I take a dive into Fire Emblem Heroes staying power. Can the devs keep pace for the foreseeable future?

How Fire Emblem Heroes Continues to Excel in the Mobile RPG Space

I take a dive into Fire Emblem Heroes staying power. Can the devs keep pace for the foreseeable future?

A ‘tiny’ game called Fire Emblem Heroes was released on February 2, 2017, roughly 2 months ago; it has been going strong ever since. Make no mistake: this isn’t by accident. A lot of Fire Emblem Heroes’ success is attributed to multiple things, each of which serves multiple masters.

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The Setup

Fire Emblem: Heroes started off in the fast lane for success.

Fire Emblem Heroes, artFire Emblem Heroes has gorgeous art. 

Quality Helps

Fire Emblem: Heroes is helped by its genre. Turn-based strategy games are generally some of the easier games to play on mobile, because their control scheme is mostly menu based. Moreover, it is a good game. That tends to make people want to linger.

The game successfully distills the Fire Emblem experience into a smaller package with some genius game design tweaks. Characters can’t use multiple weapon types, so you are forced to utilize the weapon triangle to your advantage. Each character has their own unique weaponry and abilities instead of just being a unit of a particular class, like in mainline entries. Chance plays a much smaller role, ensuring that strategy is king. Smaller maps ensure that the more focused strategy aspects don’t potentially become overwhelming.

The Fan Base is Strong With This One

Nintendo has a strong following. I know, I know. That is a pretty controversial thing to say, but I really think they are going to make it big one of these days. Just you watch. Once they learn to make a real console — unlike the WiiU — they will be huge.

Fire Emblem Heroes, Lon'Qu, artLon’Qu for all my female Fire Emblem readers.

But it is not just Nintendo that has a strong following; Fire Emblem has grown in popularity a lot in recent years. So much so that it seems to be one of Nintendo’s premiere IP’s.

Thanks to Nintendo’s strong handheld presence and support throughout the years, it feels natural to have their games in your pocket. (That’s why people said,“Nintendo should get into the mobile marketplace!” for years. That and the WiiU’s slow spiraling death.) Heck, only 2 of the 9 stateside Fire Emblem releases have been on consoles.

Change is a Good Thing

Intelligent Systems has made– and continues to make– a lot of intelligent (See what I did there? Never miss the chance to ruin your own innuendo.) adjustments to the game since its release to ensure that it will stay fresh and fun.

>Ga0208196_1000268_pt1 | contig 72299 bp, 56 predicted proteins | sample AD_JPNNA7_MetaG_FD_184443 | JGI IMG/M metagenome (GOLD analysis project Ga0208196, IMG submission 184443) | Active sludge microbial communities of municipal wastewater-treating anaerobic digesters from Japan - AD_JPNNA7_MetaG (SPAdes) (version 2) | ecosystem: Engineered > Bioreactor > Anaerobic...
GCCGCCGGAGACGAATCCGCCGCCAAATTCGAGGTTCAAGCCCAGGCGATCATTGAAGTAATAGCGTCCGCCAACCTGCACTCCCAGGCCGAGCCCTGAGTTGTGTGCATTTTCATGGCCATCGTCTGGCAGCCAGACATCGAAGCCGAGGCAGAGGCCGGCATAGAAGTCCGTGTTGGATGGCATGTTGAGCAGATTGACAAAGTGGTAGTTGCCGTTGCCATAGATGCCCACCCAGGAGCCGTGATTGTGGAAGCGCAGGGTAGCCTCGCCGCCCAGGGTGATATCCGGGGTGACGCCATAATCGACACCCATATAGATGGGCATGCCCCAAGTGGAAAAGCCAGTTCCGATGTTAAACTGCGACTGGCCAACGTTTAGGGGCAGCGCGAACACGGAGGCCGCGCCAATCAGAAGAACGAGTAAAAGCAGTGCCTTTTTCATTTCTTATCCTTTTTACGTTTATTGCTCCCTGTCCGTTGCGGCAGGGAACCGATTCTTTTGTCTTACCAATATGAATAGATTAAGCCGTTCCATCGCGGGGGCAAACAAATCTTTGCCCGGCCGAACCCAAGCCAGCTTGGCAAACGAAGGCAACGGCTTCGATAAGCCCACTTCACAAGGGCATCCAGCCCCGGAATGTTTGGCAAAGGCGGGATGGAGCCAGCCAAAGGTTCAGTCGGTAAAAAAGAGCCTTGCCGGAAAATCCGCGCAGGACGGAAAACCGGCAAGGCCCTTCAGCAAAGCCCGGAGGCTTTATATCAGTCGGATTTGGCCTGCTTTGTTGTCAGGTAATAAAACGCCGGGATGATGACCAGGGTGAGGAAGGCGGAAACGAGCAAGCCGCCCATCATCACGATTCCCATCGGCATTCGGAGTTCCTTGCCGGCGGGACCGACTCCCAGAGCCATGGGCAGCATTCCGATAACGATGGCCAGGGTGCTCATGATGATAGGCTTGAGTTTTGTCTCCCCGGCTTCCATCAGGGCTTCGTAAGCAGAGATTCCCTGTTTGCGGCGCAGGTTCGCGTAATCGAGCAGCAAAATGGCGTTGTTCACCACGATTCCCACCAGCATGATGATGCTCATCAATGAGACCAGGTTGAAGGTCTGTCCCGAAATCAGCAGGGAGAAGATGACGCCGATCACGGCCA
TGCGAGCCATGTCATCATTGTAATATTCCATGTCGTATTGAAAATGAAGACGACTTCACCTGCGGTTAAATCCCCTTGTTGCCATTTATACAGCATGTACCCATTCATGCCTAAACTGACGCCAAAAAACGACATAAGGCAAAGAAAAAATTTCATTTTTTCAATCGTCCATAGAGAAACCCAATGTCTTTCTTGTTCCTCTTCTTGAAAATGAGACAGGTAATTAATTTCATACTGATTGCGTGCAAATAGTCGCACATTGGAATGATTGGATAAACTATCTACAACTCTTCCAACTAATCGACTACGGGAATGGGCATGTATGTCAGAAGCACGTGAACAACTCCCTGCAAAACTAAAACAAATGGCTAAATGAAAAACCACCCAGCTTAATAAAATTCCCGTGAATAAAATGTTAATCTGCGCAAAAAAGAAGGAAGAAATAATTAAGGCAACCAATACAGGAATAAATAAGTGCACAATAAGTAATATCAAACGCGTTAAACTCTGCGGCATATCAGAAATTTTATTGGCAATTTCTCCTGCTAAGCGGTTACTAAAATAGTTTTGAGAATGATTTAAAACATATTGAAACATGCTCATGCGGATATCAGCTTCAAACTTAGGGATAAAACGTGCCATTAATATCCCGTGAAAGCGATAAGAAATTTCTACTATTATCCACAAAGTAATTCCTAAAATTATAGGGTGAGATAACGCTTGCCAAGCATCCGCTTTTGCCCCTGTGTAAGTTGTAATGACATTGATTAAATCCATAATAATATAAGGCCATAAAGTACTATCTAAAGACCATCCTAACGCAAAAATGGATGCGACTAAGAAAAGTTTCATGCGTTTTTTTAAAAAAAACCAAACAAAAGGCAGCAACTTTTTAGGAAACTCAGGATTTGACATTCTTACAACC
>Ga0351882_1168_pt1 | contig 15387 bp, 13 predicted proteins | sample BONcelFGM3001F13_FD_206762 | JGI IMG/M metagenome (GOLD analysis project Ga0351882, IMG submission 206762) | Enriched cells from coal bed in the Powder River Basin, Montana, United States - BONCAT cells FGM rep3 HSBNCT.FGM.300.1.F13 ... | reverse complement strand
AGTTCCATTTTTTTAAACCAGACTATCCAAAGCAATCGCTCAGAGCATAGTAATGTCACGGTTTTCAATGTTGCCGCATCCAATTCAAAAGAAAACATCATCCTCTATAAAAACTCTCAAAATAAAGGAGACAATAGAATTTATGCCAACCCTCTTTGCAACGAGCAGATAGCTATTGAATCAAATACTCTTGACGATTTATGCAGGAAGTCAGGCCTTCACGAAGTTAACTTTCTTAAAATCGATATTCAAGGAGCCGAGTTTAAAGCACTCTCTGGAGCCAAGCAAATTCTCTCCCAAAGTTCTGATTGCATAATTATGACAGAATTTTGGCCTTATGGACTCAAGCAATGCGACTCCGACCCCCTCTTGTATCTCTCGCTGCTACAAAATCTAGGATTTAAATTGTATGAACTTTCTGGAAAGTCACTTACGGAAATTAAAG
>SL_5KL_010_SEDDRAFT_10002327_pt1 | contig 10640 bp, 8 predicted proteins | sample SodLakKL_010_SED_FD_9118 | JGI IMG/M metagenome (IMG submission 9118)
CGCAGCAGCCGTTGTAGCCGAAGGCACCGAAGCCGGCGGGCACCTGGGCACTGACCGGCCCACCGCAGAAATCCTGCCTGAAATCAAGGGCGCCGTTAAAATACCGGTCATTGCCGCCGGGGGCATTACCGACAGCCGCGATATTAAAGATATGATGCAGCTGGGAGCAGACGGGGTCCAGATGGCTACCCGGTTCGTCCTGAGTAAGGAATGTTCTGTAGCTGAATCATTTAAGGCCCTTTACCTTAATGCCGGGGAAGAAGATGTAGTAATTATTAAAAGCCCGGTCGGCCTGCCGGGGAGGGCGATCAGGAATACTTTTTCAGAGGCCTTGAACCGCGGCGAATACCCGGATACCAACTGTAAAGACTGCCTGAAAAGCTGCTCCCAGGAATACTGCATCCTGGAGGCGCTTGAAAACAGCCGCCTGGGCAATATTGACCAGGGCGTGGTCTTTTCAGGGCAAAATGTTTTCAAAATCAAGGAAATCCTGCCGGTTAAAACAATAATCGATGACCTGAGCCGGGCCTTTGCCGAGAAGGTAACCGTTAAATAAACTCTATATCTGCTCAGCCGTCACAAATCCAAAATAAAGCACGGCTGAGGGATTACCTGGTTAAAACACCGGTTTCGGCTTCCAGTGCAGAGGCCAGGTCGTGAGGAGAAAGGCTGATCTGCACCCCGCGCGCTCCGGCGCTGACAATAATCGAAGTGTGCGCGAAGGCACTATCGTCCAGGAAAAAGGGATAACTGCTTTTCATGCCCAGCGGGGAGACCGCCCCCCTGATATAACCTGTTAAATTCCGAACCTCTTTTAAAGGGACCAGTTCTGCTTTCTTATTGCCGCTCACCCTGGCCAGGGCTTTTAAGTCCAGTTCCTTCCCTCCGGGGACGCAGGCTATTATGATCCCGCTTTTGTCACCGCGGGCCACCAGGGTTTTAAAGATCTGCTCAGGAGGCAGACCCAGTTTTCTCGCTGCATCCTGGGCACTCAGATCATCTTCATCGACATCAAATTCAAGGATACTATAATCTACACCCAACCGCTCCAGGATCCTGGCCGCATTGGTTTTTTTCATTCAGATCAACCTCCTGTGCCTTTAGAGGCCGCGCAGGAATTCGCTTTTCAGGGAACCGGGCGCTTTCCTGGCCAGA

Fire Emblem Heroes, NinianNinian is a dragon, a dancer, and my bae. 

Additional Content

Since release, there have been many events. An event that rewarded you a character upon completion ended just a few days ago. There have been 4 of such events in total. 

Multiple sets of new characters have been added (in fact, more new characters were just announced). This has always brought a new set of maps along with it. Purely story related missions were added as well. There was even a large, weird tournament style competition that lasted a little over a week. (My March Madness bracket had Lucina winning; I was correct.)

Last but not least, a whole system that allowed characters to inherit abilities from other characters was added. This drastically increased the amount of depth, customization, and replayability the game has to offer. All of this doesn’t even include some of the smaller additions that have been made. 

Bettering the System

Fire Emblem Heroes, dragon girl, kickassKickass dragon girl is kickass. 

The developers have also done a good job fixing the game. They are adding a feature that allows you to move your units around between the predefined starting positions on the map. (Currently, you might start a map and have units in horrible positions that could potentially cost you the match.) This fixes one of my major gripes with the game.

They also changed how many hero feathers — which are used to rank up characters for some reason — you earn from the Arena to help ease the slow grind (although it is still pretty damned painful).

Living On the Edge: Working Against F2P

Fire Emblem Heroes is an F2P game. At its heart, some of its conventions have been potentially problematic. But IS has helped ease a lot of the F2P concerns by reducing many of the hurdles and penalties inherent to the genre. Orbs, which are used to purchase characters, are regularly given out freely. And the aforementioned addition of various free characters and missions (which also reward orbs) help ensure that you are at least getting some good heroes for your trouble. The stamina cost to play levels in the training tower has stayed at half cost since the game was released. And soon the max stamina will be increased from 50 to 99.

There You Have It

All you need to do to make a hit mobile game is, create a good game that is based on a popular IP, while continually adding high-quality content, fixing existing flaws, and never allowing its F2P roots turn into parasitic cancer. Simple right? No, but Fire Emblem Heroes proves it can be done.

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Graduated from Full-Sail with a BS in Game Design (Speaking of BS, how about that student loan debt, eh?).